Two Federal Circuit judges hammered
Apple filed a petition for mandamus asking the U.S. Court of Appeals for the Federal Circuit to overturn U.S. District Court for the Western District of Texas Judge Alan Albright’s decision refusing to send Uniloc 2017 LLC’s patent infringement suit against it to the Northern District of California, which Apple considers a more convenient location.
The Federal Circuit rarely holds arguments on mandamus petitions, but the panel may have found it important here because the issue has come up several times before the court recently. Apple and other tech companies are pushing back on Albright’s efforts to make the Waco Division a magnet jurisdiction for patent litigation.
Judge Kimberly A. Moore focused her questioning at argument on Apple’s counsel, Mel Bostwick of Orrick, Herrington & Sutcliffe LLP in Washington. Apple is one of the largest employers in the Western District of Texas, Moore said. “Doesn’t that suggest a pretty strong local interest in having the litigation decided locally, if those people could lose their jobs?”
“That is not the kind of local interest that this court has previously credited,” Bostwick answered. The focus is on the engineers who created the accused technology, who are in California, she said.
Moore also pushed Apple on whether the case warranted the extraordinary review of mandamus. “The question isn’t, if everything is neutral and one favor weighs slightly, should the case be transferred. The question is, should an appellate court step in and mandamus a case in those circumstances,” she said.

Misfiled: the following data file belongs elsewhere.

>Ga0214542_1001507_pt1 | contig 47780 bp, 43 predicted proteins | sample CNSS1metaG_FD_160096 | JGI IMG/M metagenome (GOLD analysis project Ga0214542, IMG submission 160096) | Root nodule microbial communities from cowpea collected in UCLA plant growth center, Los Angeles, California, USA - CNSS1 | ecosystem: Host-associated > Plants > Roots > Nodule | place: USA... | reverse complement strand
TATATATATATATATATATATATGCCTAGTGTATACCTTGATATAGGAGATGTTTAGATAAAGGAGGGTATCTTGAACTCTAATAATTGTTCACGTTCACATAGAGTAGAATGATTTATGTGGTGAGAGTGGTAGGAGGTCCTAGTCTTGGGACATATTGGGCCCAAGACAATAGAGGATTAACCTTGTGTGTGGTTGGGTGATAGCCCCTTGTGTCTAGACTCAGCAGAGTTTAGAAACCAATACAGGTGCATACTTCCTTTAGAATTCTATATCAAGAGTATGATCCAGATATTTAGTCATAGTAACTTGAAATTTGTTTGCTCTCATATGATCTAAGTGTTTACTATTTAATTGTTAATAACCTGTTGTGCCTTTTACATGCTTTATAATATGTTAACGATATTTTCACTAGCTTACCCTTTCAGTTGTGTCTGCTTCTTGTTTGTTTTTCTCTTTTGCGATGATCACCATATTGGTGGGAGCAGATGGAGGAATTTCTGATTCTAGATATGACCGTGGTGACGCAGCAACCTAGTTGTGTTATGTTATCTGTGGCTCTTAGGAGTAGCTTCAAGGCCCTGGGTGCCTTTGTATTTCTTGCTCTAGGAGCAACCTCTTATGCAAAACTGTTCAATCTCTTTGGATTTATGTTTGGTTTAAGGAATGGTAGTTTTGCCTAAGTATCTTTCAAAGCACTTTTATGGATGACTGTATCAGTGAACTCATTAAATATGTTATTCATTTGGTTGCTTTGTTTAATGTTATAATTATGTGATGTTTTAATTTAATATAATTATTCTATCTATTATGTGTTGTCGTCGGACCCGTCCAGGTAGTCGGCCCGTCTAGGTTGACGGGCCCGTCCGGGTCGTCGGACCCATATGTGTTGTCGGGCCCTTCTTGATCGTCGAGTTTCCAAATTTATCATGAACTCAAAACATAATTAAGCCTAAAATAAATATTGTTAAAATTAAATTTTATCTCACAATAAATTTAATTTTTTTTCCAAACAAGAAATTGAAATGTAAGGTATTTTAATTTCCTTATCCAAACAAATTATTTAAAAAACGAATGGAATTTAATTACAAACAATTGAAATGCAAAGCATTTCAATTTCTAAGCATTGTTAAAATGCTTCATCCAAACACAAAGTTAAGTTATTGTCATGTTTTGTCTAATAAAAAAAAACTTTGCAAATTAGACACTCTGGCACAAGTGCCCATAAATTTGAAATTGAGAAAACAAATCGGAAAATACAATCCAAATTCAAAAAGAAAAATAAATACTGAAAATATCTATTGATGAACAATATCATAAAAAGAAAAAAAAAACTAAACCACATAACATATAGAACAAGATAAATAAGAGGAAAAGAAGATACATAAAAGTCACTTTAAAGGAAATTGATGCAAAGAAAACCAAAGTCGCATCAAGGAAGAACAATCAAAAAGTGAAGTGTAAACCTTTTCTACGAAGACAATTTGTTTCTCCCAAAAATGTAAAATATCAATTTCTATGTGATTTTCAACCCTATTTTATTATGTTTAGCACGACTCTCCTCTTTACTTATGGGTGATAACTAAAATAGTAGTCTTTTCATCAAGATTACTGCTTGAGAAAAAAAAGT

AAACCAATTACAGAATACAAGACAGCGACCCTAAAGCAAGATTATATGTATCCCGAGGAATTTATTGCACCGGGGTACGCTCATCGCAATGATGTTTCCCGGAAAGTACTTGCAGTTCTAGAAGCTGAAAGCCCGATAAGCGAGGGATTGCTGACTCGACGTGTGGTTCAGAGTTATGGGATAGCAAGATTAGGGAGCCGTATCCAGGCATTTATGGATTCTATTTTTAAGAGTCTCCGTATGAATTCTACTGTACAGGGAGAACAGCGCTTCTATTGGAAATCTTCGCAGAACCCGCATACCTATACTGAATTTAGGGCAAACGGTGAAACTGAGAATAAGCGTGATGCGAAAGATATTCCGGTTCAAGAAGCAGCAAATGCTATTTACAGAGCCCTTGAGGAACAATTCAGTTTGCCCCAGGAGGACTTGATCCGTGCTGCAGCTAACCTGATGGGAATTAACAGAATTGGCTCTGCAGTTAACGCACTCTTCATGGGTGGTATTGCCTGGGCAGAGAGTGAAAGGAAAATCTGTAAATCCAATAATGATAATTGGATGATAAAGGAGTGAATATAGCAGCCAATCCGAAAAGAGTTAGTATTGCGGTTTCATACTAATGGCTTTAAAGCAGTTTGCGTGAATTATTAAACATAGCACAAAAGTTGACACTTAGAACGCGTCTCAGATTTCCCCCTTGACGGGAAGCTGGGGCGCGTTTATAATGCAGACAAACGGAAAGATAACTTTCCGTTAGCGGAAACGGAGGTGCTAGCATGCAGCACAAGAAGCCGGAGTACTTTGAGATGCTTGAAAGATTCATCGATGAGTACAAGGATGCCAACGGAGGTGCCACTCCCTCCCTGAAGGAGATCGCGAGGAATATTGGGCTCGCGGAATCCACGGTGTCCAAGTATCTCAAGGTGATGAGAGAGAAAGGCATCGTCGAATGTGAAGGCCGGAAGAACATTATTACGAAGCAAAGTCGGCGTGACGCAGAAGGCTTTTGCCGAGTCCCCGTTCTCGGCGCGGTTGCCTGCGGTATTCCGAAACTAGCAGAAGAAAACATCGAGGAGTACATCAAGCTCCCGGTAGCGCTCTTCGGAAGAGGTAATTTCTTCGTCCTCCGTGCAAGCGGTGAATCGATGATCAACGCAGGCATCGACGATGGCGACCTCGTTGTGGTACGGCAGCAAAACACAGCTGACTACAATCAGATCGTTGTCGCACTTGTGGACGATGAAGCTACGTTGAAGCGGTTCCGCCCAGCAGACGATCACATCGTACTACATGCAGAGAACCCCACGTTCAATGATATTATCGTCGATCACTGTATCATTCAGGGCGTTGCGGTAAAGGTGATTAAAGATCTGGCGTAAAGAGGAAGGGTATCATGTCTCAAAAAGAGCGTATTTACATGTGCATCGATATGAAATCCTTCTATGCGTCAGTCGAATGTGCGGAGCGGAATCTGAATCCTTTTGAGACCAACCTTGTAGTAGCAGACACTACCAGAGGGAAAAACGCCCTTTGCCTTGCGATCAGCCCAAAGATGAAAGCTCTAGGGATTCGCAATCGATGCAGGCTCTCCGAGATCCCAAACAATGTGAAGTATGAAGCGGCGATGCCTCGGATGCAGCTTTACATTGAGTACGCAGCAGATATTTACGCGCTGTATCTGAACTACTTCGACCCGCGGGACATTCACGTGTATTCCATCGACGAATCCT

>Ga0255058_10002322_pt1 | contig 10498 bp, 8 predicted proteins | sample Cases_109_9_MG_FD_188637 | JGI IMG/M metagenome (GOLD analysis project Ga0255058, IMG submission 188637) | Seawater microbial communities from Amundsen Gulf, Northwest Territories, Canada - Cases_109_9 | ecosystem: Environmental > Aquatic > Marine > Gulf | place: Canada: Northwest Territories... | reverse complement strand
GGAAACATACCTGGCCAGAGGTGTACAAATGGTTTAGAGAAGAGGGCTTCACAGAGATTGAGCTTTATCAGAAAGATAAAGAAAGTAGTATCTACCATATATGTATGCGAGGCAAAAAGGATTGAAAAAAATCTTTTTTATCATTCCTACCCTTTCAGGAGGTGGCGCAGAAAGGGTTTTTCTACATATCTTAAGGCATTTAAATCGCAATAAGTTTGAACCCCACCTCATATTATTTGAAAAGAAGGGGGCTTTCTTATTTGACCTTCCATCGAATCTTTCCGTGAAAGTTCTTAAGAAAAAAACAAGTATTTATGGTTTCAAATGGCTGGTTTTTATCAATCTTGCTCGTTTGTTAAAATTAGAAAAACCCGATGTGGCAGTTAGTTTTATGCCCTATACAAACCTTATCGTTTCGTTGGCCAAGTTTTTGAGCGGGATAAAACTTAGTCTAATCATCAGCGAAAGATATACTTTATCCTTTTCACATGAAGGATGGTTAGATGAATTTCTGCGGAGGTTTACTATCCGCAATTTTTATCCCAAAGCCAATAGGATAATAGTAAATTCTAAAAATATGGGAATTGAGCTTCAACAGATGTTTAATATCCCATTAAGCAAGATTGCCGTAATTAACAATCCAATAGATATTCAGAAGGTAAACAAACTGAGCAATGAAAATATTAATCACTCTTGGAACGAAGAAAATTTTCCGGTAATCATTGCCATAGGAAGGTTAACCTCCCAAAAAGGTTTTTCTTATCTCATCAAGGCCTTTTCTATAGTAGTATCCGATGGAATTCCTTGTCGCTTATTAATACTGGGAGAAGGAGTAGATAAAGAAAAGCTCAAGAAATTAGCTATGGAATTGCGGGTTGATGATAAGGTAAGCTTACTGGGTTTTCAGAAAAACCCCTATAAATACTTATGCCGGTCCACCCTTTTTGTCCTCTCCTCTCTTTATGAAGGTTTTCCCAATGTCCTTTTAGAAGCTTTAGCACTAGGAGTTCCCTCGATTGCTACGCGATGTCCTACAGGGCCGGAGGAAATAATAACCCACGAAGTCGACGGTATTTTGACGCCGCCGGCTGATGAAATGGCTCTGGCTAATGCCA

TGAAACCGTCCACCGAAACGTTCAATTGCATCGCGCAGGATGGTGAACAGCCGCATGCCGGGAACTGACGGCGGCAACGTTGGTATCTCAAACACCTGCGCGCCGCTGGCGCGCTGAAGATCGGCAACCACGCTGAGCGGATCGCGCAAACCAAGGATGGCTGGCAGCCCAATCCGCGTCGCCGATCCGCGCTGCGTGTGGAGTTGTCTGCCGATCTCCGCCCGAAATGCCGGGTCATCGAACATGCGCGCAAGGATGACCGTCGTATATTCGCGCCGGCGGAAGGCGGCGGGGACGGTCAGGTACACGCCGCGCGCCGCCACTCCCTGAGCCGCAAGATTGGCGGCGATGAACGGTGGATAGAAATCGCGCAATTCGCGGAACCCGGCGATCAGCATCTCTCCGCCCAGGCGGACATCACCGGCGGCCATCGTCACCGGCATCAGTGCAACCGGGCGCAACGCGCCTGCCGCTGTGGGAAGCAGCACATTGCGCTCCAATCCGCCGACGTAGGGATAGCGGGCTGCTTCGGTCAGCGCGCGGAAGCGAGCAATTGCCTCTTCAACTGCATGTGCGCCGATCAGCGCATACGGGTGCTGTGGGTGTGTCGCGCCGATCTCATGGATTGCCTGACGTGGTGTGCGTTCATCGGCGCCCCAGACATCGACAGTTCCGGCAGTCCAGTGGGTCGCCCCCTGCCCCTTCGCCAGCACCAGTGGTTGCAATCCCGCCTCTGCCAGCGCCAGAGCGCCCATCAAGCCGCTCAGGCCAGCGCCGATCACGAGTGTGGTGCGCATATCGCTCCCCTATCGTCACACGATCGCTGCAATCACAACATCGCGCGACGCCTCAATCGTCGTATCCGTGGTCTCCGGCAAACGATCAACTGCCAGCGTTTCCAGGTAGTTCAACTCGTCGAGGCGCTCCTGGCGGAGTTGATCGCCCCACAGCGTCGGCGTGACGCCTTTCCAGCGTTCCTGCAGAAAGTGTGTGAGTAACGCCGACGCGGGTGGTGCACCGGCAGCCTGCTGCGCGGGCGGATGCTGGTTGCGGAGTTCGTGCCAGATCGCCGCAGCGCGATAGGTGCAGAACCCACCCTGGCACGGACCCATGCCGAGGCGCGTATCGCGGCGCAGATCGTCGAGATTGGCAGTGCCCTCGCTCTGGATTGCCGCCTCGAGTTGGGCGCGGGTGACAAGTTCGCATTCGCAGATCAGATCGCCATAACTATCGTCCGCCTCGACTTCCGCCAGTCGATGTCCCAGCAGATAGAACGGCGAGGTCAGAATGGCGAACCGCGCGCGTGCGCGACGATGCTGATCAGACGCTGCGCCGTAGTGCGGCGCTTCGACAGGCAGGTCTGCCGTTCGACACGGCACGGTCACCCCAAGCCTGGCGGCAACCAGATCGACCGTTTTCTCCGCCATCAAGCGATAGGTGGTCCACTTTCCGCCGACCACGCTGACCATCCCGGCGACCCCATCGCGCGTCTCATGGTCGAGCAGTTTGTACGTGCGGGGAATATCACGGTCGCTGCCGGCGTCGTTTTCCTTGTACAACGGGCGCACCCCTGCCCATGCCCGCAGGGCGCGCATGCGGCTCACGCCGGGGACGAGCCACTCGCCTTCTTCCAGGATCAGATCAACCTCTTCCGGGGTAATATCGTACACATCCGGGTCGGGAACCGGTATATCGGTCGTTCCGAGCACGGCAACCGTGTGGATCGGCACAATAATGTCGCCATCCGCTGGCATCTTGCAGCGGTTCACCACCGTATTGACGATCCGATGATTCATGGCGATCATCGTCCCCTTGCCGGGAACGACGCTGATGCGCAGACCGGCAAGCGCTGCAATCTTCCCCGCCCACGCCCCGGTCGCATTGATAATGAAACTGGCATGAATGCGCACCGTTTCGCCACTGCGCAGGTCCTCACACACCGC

Bostwick pointed to several findings in the district court’s order that she called critical errors that amount to a clear abuse of discretion.
Chief Judge Sharon Prost directed all of her questions to Uniloc’s counsel, Christian Hurt of the Davis Firm PC in Longview, Texas. She suggested that witnesses not located in either district would only be slightly more inconvenienced by having to go to California over Texas.
“What in our precedent says the district court was correct in saying that the difference between having witnesses in New York travel to California or Texas was a significant factor that weighed against transfer?” she asked.
The convenience to the witnesses is proportional to the distance they have to travel, Hurt said.
But the district court’s decision doesn’t hinge on that because there’s significant proof that one of the accused products is made in Austin, creating a real connection to the Western District, he said.
Apple wants the Federal Circuit to order that the case be sent to California, but Hurt said the most generous remedy available is to send the case back to the district court to consider another motion for transfer.
Uniloc is alleging the software download functionality in a range of Apple products infringes U.S. Patent No. 6,467,088 on a system to control software updates.
Judge Todd M. Hughes, who also served on the panel, didn’t ask any questions.
The case is In re Apple Inc., Fed. Cir., No. 20-135, argued 9/22/20.